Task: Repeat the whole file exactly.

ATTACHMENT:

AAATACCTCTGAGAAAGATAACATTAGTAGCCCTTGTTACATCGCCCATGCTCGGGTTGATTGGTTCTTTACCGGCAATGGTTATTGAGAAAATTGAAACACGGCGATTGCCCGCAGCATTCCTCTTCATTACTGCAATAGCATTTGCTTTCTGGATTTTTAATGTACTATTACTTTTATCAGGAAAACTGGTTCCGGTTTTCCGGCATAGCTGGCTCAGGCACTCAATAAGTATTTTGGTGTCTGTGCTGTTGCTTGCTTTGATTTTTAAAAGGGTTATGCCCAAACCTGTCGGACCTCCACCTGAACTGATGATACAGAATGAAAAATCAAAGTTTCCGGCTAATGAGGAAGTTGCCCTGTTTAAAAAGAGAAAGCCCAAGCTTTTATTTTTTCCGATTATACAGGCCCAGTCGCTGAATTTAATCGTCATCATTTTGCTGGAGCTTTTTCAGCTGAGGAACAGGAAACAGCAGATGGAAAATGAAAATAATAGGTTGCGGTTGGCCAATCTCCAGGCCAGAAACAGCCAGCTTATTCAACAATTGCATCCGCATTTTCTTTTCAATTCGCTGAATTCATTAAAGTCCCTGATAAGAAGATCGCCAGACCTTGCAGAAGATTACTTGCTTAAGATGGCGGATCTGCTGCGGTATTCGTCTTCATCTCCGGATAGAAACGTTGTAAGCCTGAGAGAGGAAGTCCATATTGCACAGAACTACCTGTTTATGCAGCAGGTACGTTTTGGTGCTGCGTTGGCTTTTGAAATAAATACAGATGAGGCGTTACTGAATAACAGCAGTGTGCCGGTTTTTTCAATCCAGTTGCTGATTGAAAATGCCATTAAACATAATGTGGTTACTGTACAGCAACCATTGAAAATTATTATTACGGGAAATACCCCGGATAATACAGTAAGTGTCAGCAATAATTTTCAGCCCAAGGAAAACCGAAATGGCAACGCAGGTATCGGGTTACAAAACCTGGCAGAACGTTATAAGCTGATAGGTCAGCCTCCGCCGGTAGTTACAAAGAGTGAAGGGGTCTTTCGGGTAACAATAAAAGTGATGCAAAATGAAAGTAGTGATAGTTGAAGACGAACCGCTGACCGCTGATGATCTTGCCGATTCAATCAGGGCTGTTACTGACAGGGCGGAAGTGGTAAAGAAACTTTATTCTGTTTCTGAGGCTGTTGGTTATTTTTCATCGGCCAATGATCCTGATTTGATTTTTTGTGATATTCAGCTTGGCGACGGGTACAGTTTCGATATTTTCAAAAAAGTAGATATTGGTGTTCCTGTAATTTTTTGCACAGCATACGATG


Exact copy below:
AAATACCTCTGAGAAAGATAACATTAGTAGCCCTTGTTACATCGCCCATGCTCGGGTTGATTGGTTCTTTACCGGCAATGGTTATTGAGAAAATTGAAACACGGCGATTGCCCGCAGCATTCCTCTTCATTACTGCAATAGCATTTGCTTTCTGGATTTTTAATGTACTATTACTTTTATCAGGAAAACTGGTTCCGGTTTTCCGGCATAGCTGGCTCAGGCACTCAATAAGTATTTTGGTGTCTGTGCTGTTGCTTGCTTTGATTTTTAAAAGGGTTATGCCCAAACCTGTCGGACCTCCACCTGAACTGATGATACAGAATGAAAAATCAAAGTTTCCGGCTAATGAGGAAGTTGCCCTGTTTAAAAAGAGAAAGCCCAAGCTTTTATTTTTTCCGATTATACAGGCCCAGTCGCTGAATTTAATCGTCATCATTTTGCTGGAGCTTTTTCAGCTGAGGAACAGGAAACAGCAGATGGAAAATGAAAATAATAGGTTGCGGTTGGCCAATCTCCAGGCCAGAAACAGCCAGCTTATTCAACAATTGCATCCGCATTTTCTTTTCAATTCGCTGAATTCATTAAAGTCCCTGATAAGAAGATCGCCAGACCTTGCAGAAGATTACTTGCTTAAGATGGCGGATCTGCTGCGGTATTCGTCTTCATCTCCGGATAGAAACGTTGTAAGCCTGAGAGAGGAAGTCCATATTGCACAGAACTACCTGTTTATGCAGCAGGTACGTTTTGGTGCTGCGTTGGCTTTTGAAATAAATACAGATGAGGCGTTACTGAATAACAGCAGTGTGCCGGTTTTTTCAATCCAGTTGCTGATTGAAAATGCCATTAAACATAATGTGGTTACTGTACAGCAACCATTGAAAATTATTATTACGGGAAATACCCCGGATAATACAGTAAGTGTCAGCAATAATTTTCAGCCCAAGGAAAACCGAAATGGCAACGCAGGTATCGGGTTACAAAACCTGGCAGAACGTTATAAGCTGATAGGTCAGCCTCCGCCGGTAGTTACAAAGAGTGAAGGGGTCTTTCGGGTAACAATAAAAGTGATGCAAAATGAAAGTAGTGATAGTTGAAGACGAACCGCTGACCGCTGATGATCTTGCCGATTCAATCAGGGCTGTTACTGACAGGGCGGAAGTGGTAAAGAAACTTTATTCTGTTTCTGAGGCTGTTGGTTATTTTTCATCGGCCAATGATCCTGATTTGATTTTTTGTGATATTCAGCTTGGCGACGGGTACAGTTTCGATATTTTCAAAAAAGTAGATATTGGTGTTCCTGTAATTTTTTGCACAGCATACGATG